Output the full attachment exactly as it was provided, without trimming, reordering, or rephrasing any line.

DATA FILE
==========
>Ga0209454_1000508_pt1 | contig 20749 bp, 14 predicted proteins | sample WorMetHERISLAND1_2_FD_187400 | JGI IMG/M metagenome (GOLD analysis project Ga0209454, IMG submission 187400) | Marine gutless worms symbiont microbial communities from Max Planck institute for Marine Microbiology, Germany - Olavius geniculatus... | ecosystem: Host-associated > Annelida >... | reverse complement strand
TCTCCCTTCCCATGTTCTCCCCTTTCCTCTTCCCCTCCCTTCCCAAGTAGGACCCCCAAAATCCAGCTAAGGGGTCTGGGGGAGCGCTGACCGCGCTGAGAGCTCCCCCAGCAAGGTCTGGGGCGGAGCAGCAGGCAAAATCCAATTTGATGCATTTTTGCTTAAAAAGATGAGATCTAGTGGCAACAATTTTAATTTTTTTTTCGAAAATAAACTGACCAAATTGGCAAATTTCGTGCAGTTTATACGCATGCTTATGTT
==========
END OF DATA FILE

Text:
>Ga0209454_1000508_pt1 | contig 20749 bp, 14 predicted proteins | sample WorMetHERISLAND1_2_FD_187400 | JGI IMG/M metagenome (GOLD analysis project Ga0209454, IMG submission 187400) | Marine gutless worms symbiont microbial communities from Max Planck institute for Marine Microbiology, Germany - Olavius geniculatus... | ecosystem: Host-associated > Annelida >... | reverse complement strand
TCTCCCTTCCCATGTTCTCCCCTTTCCTCTTCCCCTCCCTTCCCAAGTAGGACCCCCAAAATCCAGCTAAGGGGTCTGGGGGAGCGCTGACCGCGCTGAGAGCTCCCCCAGCAAGGTCTGGGGCGGAGCAGCAGGCAAAATCCAATTTGATGCATTTTTGCTTAAAAAGATGAGATCTAGTGGCAACAATTTTAATTTTTTTTTCGAAAATAAACTGACCAAATTGGCAAATTTCGTGCAGTTTATACGCATGCTTATGTT